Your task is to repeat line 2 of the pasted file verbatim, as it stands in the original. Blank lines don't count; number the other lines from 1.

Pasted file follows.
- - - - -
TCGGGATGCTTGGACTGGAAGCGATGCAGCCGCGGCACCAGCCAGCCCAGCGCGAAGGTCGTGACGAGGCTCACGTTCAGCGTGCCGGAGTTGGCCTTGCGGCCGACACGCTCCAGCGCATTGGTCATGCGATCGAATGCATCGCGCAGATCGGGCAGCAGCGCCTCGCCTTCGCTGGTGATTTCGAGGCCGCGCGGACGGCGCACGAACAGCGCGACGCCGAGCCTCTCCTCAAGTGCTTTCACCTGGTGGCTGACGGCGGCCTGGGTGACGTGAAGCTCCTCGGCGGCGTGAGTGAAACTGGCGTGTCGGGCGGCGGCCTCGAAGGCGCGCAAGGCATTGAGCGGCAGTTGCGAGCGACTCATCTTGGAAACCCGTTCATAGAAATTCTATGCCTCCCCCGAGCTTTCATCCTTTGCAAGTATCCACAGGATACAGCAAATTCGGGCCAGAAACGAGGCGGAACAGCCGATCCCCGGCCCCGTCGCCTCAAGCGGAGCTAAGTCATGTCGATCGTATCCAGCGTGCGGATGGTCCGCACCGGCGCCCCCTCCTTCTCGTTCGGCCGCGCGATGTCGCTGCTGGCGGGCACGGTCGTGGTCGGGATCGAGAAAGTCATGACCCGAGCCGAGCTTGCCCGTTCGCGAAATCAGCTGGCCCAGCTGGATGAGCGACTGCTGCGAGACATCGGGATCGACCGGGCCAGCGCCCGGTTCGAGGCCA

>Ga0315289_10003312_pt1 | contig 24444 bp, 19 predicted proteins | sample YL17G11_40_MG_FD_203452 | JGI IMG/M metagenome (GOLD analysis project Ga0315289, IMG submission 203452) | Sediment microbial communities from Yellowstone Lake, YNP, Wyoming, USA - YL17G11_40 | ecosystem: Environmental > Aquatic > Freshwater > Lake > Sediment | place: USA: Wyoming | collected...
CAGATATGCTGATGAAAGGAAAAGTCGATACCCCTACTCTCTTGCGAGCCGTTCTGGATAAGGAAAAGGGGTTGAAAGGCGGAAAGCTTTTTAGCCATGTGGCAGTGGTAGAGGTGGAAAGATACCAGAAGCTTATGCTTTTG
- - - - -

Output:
>Ga0315289_10003312_pt1 | contig 24444 bp, 19 predicted proteins | sample YL17G11_40_MG_FD_203452 | JGI IMG/M metagenome (GOLD analysis project Ga0315289, IMG submission 203452) | Sediment microbial communities from Yellowstone Lake, YNP, Wyoming, USA - YL17G11_40 | ecosystem: Environmental > Aquatic > Freshwater > Lake > Sediment | place: USA: Wyoming | collected...